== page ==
It’s almost like extortion if you think about it. Multiplayer online will become the realm of the affluent, only those who can afford new games, will get to play online. If you can’t afford all the games new and buy them used, well, you’ll still need to pay to play.

Another Bad Move for Gaming

Just like the constant move toward shorter and shorter single player in lieu of pay-to-play add-ons, this is also another move that pulls content out of a game and makes it an add-on.
So what is the next step? Will the industry, next year, just sell single player games and make all multiplayer online an extra add-on feature that costs $20 on top of the $60 for the 6 hour single player game.
Since gamers can hardly afford new games weekly now, do they believe that the path they are going down is really going to increase sales?
The NPD Group just reported that US Video Game Sales for June were down 10%. It was actually a 9% loss on hardware, a 12% loss on software and an 11% loss on accessories.
So of all categories, gamers lowered spending on software (games) the most. $61.8 million alone were lost in lower sales and this is the month that saw L.A. Noire top the charts followed by the poor Duke Nukem Forever (which goes to show the power of name recognition).
Now the NPD Group report is only on new physical sales. On the flip side, the first quarter of 2011 saw around $5.9 billion in sales with used games, game rentals, subscriptions, digital full-game downloads, social network games, downloadable content, and mobile games pulling in an estimated $1.85 billion.
Only $2.03 billion of that 5.9 was new physical sales of games, which means that they are now only about 1/3 of the industry.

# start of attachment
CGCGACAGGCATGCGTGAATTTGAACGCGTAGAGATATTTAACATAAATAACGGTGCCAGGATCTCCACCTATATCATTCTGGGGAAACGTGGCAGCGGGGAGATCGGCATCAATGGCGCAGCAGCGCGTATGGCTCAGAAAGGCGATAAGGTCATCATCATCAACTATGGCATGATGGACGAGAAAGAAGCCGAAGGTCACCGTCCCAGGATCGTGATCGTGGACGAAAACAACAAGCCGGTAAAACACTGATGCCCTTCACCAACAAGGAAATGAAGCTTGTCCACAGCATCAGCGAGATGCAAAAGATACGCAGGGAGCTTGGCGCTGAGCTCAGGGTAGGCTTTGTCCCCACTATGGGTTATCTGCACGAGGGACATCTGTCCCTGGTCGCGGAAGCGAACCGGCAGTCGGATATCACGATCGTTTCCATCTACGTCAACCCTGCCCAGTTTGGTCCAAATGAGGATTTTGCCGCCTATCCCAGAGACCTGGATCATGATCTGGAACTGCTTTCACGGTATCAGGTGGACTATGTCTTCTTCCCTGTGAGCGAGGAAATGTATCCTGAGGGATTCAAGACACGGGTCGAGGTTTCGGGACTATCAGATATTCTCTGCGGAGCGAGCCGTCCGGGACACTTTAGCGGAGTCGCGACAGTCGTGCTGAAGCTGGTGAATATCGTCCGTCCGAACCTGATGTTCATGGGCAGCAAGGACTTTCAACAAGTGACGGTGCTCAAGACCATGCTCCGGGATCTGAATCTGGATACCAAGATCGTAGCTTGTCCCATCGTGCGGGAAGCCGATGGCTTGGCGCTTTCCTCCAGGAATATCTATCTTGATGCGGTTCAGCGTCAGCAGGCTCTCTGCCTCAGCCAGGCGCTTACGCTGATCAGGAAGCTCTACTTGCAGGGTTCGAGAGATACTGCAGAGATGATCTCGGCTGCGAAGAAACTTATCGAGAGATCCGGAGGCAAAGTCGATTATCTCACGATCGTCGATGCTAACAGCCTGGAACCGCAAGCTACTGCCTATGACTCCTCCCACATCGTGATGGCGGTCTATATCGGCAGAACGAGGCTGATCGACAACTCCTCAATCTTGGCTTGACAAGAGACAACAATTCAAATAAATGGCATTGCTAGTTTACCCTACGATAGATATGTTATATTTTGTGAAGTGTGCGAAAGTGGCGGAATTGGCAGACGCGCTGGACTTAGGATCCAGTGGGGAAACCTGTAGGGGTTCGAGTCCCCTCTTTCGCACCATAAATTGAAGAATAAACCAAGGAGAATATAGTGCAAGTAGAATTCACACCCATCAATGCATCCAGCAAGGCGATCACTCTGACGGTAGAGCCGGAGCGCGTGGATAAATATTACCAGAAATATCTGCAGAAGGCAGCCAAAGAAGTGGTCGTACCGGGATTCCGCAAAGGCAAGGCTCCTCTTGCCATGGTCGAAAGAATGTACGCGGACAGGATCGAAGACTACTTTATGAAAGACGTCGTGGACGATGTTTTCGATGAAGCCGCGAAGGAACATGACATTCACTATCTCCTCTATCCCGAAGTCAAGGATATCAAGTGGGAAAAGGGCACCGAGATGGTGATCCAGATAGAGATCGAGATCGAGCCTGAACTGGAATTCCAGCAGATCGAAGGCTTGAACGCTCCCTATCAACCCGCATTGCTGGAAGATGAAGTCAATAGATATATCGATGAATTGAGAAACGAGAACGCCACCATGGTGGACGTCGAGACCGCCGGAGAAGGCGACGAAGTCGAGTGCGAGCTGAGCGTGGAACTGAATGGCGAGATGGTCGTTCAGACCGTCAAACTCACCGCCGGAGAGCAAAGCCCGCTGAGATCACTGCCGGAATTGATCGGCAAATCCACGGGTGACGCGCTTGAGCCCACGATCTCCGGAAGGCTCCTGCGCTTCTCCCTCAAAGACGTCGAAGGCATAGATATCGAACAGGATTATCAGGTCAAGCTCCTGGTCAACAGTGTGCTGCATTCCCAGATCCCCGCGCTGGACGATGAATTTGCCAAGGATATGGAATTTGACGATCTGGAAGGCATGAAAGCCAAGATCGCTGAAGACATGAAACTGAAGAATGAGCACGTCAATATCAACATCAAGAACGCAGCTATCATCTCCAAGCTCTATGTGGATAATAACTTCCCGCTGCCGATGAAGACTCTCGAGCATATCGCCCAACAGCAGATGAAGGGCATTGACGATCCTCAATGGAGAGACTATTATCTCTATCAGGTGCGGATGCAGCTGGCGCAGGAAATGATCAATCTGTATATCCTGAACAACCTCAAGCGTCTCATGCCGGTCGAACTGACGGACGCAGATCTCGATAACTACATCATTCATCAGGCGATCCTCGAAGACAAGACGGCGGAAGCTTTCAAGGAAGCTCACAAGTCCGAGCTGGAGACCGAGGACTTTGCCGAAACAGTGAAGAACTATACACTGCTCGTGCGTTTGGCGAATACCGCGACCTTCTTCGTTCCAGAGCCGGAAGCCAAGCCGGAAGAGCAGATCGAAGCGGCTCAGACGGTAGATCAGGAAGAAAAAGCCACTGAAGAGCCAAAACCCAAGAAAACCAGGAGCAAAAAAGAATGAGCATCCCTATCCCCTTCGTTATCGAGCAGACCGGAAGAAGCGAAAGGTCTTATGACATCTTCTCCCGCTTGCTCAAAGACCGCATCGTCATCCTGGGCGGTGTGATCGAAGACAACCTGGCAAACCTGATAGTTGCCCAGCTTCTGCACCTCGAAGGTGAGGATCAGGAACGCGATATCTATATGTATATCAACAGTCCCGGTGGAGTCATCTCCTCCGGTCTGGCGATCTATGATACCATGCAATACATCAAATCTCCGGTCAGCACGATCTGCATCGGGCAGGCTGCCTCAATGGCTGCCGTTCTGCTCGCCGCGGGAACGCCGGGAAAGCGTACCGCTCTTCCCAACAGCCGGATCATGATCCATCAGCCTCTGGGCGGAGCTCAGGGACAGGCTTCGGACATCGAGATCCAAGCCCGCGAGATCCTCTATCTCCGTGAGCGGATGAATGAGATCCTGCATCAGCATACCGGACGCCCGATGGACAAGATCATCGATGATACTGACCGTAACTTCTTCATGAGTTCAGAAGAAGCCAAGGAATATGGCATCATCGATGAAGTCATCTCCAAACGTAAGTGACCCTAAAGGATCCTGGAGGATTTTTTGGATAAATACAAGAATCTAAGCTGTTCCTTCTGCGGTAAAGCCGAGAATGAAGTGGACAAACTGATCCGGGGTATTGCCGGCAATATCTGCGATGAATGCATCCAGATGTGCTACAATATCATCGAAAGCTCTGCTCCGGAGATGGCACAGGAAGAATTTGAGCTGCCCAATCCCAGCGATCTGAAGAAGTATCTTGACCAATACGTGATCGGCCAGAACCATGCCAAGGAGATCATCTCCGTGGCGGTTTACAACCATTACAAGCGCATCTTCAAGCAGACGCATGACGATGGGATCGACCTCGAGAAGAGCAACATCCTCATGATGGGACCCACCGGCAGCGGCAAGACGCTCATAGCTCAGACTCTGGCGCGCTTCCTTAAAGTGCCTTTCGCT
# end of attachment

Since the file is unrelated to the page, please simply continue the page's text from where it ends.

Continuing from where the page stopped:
A Good Move for Gaming

Paradox Interactive has already got the future well in hand. Fredrik Wester, the CEO, recently reported that digital sales are some 90% of total sales at the sales increase and are a cure
To combat the continued rise in game prices, digital is definitely an answer. However, what many publishers don’t do is price accordingly.
A digital copy of the game is the same as a physical copy, except that it doesn’t have the disc, packaging, printed manual etc. So why then should it be exactly the same price? Even just a $5-10 reduction would be acceptable and would probably increase their sales overall. Plus, with no shipping, packaging, warehousing, returns, or logistics, they could definitely increase their bottom line.
I’m not saying all games need to go digital only. There are some gamers that will always want and need that physical copy and packaging. I’m more than happy to have it all digital personally because I have more than enough storage and backups. Plus, if you lose a hard drive you can always re-download the game, or if you need to make space, delete it and it’s still in your account whether it be on Steam, GamersGate or whatever.
Considering that digital delivery accounted for almost the same as physical sales in Q1, doesn’t it seem like this is the way to go?
Additionally, there’s no second hand on digital sales, so there’s no need to create online passes and gamers might even consider paying for that DLC with the $10 they saved, if publishers were to discount the digital version.
Sure, the brick-and-mortar retailers won’t like it, but they’re not your consumers, we, the gamers are and we would probably be more likely to respond positively, if you were to show that you understand where we are on the subject. You can still included them in the loop by offering game cards, and special packs. They can sell codes to consumers who don’t have a credit card or don’t want to use real money online. Sell them the codes, for a slight markup, to cover the overhead and you can still get sales from that demographic.
The world is moving online, to a more social, more connected, more digital lifestyle. Isn’t it time that the game publishers saw this and instead of coming up with ways to punish gamers and make them pay more, try to look at ways to get us the value we previously had in a new way that doesn’t make them all look like massively greedy faceless corporations?